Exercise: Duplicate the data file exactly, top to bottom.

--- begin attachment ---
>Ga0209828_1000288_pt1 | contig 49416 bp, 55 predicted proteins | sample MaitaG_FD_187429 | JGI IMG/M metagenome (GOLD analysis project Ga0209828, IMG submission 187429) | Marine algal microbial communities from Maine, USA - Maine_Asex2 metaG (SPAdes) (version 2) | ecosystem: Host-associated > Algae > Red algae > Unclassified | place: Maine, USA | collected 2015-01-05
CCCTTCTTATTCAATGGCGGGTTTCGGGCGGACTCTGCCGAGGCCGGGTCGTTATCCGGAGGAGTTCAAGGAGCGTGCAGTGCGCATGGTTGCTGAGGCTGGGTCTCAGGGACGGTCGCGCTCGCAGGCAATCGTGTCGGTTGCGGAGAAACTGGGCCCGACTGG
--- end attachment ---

>Ga0209828_1000288_pt1 | contig 49416 bp, 55 predicted proteins | sample MaitaG_FD_187429 | JGI IMG/M metagenome (GOLD analysis project Ga0209828, IMG submission 187429) | Marine algal microbial communities from Maine, USA - Maine_Asex2 metaG (SPAdes) (version 2) | ecosystem: Host-associated > Algae > Red algae > Unclassified | place: Maine, USA | collected 2015-01-05
CCCTTCTTATTCAATGGCGGGTTTCGGGCGGACTCTGCCGAGGCCGGGTCGTTATCCGGAGGAGTTCAAGGAGCGTGCAGTGCGCATGGTTGCTGAGGCTGGGTCTCAGGGACGGTCGCGCTCGCAGGCAATCGTGTCGGTTGCGGAGAAACTGGGCCCGACTGG